God Questions His Creation: Genesis 4:16-18 (b)

See:  God Questions His Creation: Genesis 4:16-18 (a) 

4:16 Then Cain went away from the presence of the LORD, and dwelt in the land of Nod, east of Eden. 17 Cain knew his wife, and she conceived and bore Enoch; and he built a city, and called the name of the city after the name of his son, Enoch. 18 To Enoch was born Irad; and Irad was the father of Me-hu’ja-el, and Me-hu’ja-el the father of Me-thu’sha-el, and Me-thu’sha-el the father of Lamech.

“Cain knew his wife…’   Even in the 4th Century the Patristic writers puzzled over from whence Cain’s wife could have come since the scriptures are silent about their origin.  Some thought God simply populated the earth with other people, some felt she must have been a daughter of Eve and that incest was justified at that time in order to secure the continuation of the human race.  The text seems to be following only a particular people, keeping the others outside the purview of the story.  It’s not denying that there are other humans created by God, but they are clearly secondary characters in relationship to those the Bible focuses on.

“…he built a city..”   The notion of Cain building a city seems to contradict the curse that God placed on him in verse 14 where is made into a wanderer.  Such contradictions may indicate different traditions have been blended into the final text (so Source Theory would argue) or that the text is not meant to be read with an inflexible literalism.

The first mention of a city occurs in the lineage of Cain.  “Civilization” is not presented in the best of light in this passage.  The “city” is seen as founded by sinful and violent men.    There is no mention of God in the city.  The fact that a “city” would be built suggests there are many more people in existence than our Genesis story is accounting for.  Cities can only exist if people (the farmers) have learned how to produce more food than they need for their own survival.  City life assumes the residents can purchase needed food or otherwise everyone would live on their own farms to sustain life. City life implies a certain level of social development – life developed beyond that of nomadic tribesmen.  The story doesn’t tell us what constitutes a “city” at this point, so we have no way of knowing what building a city requires; it probably implies, however rudimentary, some architecture, engineering and building skills, and also the tools and simple machines to do the job.   In Sirach 38 we read the following ancient ideas about what it takes to establish a city:   “So too is every craftsman and master workman who labors by night as well as by day; those who cut the signets of seals, each is diligent in making a great variety; he sets his heart on painting a lifelike image, and he is careful to finish his work.  So too is the smith sitting by the anvil, intent upon his handiwork in iron; the breath of the fire melts his flesh, and he wastes away in the heat of the furnace; he inclines his ear to the sound of the hammer, and his eyes are on the pattern of the object. He sets his heart on finishing his handiwork, and he is careful to complete its decoration. So too is the potter sitting at his work and turning the wheel with his feet; he is always deeply concerned over his work, and all his output is by number. He moulds the clay with his arm and makes it pliable with his feet; he sets his heart to finish the glazing, and he is careful to clean the furnace.  All these rely upon their hands, and each is skilful in his own work. Without them a city cannot be established, and men can neither sojourn nor live there. But they keep stable the fabric of the world, and their prayer is in the practice of their trade”  (38:27-33).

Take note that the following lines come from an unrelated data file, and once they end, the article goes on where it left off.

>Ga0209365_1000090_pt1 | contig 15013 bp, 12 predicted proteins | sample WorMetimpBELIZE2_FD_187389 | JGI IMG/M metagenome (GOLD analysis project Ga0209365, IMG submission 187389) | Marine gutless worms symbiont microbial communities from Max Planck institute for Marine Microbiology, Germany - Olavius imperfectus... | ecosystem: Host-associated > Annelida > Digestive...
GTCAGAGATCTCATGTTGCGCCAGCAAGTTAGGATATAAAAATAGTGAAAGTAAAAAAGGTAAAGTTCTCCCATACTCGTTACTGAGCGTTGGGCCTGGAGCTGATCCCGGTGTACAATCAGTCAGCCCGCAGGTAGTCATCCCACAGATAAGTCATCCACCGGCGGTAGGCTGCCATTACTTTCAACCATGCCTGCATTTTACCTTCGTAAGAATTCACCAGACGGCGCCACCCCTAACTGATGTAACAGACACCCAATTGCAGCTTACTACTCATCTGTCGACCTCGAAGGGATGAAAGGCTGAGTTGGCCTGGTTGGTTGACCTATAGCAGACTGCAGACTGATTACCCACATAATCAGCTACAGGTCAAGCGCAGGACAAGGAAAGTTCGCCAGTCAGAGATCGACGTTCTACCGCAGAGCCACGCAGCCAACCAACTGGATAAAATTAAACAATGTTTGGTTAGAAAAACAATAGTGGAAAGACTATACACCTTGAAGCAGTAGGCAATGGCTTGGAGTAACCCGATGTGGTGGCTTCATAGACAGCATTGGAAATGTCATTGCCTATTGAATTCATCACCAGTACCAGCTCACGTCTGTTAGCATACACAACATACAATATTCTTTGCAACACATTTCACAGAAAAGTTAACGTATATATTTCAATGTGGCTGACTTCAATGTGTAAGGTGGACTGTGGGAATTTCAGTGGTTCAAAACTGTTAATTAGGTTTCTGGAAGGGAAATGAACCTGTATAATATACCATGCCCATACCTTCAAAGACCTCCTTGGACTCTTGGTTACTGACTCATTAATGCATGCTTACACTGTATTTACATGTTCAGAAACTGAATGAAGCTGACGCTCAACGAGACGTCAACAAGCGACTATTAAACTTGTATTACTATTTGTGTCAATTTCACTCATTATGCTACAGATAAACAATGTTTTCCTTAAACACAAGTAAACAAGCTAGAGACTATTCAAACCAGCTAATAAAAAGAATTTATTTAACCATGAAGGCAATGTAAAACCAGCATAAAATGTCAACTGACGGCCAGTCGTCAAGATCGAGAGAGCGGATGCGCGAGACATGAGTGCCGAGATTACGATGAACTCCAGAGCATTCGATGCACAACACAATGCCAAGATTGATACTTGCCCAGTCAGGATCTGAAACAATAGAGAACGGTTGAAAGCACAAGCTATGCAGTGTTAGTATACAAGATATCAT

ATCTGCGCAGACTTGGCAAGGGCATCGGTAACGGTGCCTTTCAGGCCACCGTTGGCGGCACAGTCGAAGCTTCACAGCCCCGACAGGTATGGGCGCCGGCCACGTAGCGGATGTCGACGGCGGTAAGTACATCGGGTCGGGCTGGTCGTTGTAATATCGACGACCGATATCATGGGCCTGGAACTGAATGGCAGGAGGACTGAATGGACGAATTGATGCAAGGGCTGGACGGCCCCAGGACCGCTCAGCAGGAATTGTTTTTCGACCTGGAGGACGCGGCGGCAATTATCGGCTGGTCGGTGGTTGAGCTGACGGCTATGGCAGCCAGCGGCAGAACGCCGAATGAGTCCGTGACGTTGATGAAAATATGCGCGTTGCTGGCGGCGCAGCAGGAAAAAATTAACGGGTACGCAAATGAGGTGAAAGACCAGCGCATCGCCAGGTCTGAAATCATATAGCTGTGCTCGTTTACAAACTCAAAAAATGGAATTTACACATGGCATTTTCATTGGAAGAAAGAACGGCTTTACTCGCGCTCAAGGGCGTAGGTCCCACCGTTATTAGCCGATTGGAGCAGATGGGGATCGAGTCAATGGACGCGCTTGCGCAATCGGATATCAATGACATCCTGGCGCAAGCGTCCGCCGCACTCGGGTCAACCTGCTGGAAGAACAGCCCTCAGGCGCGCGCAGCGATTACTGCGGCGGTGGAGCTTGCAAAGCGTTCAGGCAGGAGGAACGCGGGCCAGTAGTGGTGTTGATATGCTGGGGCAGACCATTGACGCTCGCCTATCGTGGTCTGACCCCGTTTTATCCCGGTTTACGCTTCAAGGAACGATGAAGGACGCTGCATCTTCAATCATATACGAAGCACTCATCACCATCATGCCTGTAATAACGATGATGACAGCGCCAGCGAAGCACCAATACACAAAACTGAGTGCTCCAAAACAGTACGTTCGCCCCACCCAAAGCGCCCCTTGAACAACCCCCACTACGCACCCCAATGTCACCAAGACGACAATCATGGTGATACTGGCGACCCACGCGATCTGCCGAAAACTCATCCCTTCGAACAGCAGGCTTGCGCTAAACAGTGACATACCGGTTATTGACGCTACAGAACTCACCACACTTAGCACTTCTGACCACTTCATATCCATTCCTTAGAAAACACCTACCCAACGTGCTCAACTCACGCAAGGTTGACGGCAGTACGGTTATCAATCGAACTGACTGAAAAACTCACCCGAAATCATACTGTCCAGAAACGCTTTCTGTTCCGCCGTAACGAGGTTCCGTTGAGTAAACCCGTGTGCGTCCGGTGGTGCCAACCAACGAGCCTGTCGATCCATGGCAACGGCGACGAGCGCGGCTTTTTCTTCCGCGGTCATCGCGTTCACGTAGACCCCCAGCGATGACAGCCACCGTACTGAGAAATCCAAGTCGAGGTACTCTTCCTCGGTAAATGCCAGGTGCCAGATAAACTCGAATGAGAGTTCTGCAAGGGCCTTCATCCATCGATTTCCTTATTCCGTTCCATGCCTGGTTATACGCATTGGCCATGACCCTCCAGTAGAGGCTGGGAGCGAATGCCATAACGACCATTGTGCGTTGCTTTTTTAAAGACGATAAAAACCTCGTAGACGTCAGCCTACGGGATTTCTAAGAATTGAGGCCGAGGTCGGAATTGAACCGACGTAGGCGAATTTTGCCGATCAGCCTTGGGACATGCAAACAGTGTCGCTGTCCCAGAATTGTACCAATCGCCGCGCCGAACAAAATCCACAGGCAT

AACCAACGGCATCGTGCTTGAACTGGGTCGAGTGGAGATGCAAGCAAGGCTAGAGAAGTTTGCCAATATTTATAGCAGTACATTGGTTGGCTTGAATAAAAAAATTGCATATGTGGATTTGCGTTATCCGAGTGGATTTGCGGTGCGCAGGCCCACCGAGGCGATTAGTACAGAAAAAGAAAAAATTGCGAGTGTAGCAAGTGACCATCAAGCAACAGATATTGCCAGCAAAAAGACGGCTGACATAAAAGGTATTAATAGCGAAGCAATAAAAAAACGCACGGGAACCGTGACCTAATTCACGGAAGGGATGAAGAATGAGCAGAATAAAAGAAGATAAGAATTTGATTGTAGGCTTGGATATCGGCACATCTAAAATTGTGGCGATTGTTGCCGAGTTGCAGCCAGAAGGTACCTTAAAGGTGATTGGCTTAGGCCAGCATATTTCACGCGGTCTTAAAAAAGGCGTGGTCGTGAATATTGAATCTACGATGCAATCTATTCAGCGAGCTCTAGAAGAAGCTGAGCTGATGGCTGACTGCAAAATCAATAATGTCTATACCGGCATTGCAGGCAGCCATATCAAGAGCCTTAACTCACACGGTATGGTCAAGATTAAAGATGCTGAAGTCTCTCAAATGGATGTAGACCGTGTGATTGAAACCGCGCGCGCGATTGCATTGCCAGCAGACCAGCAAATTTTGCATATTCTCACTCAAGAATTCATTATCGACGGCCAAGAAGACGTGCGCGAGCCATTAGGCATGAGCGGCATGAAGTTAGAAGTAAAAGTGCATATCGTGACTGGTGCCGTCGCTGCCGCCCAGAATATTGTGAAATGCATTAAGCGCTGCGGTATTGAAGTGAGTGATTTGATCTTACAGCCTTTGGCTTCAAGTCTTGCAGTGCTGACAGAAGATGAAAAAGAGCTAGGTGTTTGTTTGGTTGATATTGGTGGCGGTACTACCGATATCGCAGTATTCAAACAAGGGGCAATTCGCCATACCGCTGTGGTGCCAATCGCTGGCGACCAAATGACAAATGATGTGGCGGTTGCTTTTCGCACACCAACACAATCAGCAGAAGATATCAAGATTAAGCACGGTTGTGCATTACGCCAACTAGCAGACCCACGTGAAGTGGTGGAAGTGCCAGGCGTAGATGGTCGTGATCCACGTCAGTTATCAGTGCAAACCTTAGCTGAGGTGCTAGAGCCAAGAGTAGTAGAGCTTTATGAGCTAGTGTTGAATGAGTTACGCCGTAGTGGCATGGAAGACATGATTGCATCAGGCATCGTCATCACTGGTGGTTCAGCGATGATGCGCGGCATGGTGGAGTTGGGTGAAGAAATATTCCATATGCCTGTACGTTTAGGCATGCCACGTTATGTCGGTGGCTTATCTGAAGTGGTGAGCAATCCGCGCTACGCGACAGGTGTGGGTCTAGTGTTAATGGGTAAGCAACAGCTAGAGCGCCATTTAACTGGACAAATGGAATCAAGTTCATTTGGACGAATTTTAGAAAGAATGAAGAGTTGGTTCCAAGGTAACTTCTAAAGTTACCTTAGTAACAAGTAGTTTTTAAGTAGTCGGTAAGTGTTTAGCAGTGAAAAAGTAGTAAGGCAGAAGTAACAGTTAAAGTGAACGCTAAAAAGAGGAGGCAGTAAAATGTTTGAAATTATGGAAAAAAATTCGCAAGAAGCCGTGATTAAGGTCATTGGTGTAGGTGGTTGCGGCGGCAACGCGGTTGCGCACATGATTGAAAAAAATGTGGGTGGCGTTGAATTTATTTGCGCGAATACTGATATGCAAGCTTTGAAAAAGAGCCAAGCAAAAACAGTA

Unusual in the genealogy of Cain is that his death and that of his descendents is not recorded, nor are their ages listed.  Did the inspired author of Genesis want their memories forgotten as soon as is possible?

The names of Cain’s descendents are going to be paralleled almost exactly in the family tree of Seth (Genesis 5:15-25).   The names Enoch, Me-hu’ja-el, Me-thu’sha-el, and Lamech all have corresponding names in the genealogy of Seth in the same order of birth.  The significance of the repeated list is not known.  One theory of scholars is that the list of names is unquestionably ancient but through time oral tradition which carried the memory of these forefathers became unclear as to whether it was Cain or Seth’s lineage.  So both possibilities were recorded in Scripture.   We see perhaps a similar issue in the New Testament in which the names in the ancestry of Christ in Luke 3:23-34 and Matthew 1:3-16 do no completely coincide. 

Next:  God Questions His Creation: Genesis 4:19-24

2 thoughts on “God Questions His Creation: Genesis 4:16-18 (b)

  1. Pingback: God Questions His Creation: Genesis 4:16-18 (a) « Fr. Ted’s Blog

  2. Pingback: God Questions His Creation: Genesis 4:19-24 (a) « Fr. Ted’s Blog

Leave a Reply

Fill in your details below or click an icon to log in:

WordPress.com Logo

You are commenting using your WordPress.com account. Log Out /  Change )

Google photo

You are commenting using your Google account. Log Out /  Change )

Twitter picture

You are commenting using your Twitter account. Log Out /  Change )

Facebook photo

You are commenting using your Facebook account. Log Out /  Change )

Connecting to %s

This site uses Akismet to reduce spam. Learn how your comment data is processed.